Gold Price and Number of Open Future Contracts
Sure enough, we see a falling open interest as the price falls. Naked shorting by the banks would almost by definition have to be selling to create new contracts. The whole point of the manipulation theory is that they are sopping up real demand by creating counterfeit futures. If the arbitrage theory is correct, then the open interest is declining when “naked longs”, who speculate on the gold price by buying futures using leverage, sell their contracts. This data alone may not prove conclusively that the conspiracy theory is false and the arbitrage theory is true, but at least it should give anyone reason to stop and consider.
Open interest data is readily available to everyone. We claim nothing new in this analysis so far. Now let’s look at the basis data. What would happen to the basis if the conspiracy theory is true? The basis should fall as the price falls. This is because the banks would be selling only futures, and not physical metal. So they would be driving down the price of futures and not the price of physical metal.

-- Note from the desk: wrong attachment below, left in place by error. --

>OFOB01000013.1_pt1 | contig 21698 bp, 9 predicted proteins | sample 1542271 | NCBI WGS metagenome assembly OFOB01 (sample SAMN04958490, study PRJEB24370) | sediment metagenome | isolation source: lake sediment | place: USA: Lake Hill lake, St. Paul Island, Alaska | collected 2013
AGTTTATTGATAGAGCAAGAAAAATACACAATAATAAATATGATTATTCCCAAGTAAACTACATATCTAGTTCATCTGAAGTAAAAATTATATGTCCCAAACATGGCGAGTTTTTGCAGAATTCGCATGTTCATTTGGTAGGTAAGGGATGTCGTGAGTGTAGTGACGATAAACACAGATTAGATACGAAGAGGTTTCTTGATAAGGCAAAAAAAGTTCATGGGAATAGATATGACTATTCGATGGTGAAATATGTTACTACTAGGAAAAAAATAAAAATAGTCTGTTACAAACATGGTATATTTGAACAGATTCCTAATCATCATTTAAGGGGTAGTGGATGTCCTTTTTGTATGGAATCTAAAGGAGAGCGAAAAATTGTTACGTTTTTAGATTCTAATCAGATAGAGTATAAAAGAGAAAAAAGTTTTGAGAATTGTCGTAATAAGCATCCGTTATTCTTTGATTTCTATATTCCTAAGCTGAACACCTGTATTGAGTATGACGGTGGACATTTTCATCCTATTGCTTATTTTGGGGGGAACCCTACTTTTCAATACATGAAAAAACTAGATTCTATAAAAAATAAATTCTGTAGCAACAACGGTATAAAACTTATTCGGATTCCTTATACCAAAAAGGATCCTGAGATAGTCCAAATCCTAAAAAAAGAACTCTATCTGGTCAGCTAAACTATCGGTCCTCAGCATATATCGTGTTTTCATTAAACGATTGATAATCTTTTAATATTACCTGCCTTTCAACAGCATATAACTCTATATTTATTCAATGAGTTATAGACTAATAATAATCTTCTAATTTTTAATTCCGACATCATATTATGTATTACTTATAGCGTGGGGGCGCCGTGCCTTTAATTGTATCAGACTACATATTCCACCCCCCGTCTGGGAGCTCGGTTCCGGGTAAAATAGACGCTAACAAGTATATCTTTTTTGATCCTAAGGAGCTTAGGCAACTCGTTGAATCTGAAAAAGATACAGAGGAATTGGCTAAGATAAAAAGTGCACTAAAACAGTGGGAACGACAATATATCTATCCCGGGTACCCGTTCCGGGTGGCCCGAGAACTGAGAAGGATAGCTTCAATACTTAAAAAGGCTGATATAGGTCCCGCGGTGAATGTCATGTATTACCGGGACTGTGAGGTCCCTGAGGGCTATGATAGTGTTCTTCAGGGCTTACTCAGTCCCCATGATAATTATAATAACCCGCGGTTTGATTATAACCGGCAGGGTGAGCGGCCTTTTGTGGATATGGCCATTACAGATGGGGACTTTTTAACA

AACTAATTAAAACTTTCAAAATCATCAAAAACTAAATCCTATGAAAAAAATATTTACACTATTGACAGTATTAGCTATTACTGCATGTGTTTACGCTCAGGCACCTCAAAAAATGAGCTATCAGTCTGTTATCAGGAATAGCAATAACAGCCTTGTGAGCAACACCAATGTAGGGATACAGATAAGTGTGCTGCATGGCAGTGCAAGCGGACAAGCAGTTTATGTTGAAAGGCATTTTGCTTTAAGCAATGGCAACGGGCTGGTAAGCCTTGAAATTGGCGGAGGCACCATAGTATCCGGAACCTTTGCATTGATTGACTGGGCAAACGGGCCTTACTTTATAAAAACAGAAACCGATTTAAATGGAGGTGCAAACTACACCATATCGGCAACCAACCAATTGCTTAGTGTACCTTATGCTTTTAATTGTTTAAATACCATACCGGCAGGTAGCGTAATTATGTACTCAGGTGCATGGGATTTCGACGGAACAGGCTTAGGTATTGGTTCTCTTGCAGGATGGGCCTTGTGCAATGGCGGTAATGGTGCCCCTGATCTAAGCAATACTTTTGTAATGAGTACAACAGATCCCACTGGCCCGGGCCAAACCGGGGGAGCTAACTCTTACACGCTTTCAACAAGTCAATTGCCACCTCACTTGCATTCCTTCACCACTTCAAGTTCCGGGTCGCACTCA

It stands to reason that when the price of the gold future contract falls below the spot price of gold, there is no profit to be made by carrying gold. This condition is called backwardation and it has very serious implications when it happens in the gold and silver markets (See my paper When Gold Backwardation Becomes Permanent).
If the arbitrage theory is correct, then we would not expect to see much of a change in the basis and the basis could fall or rise as the price falls.
Gold Price and Gold Basis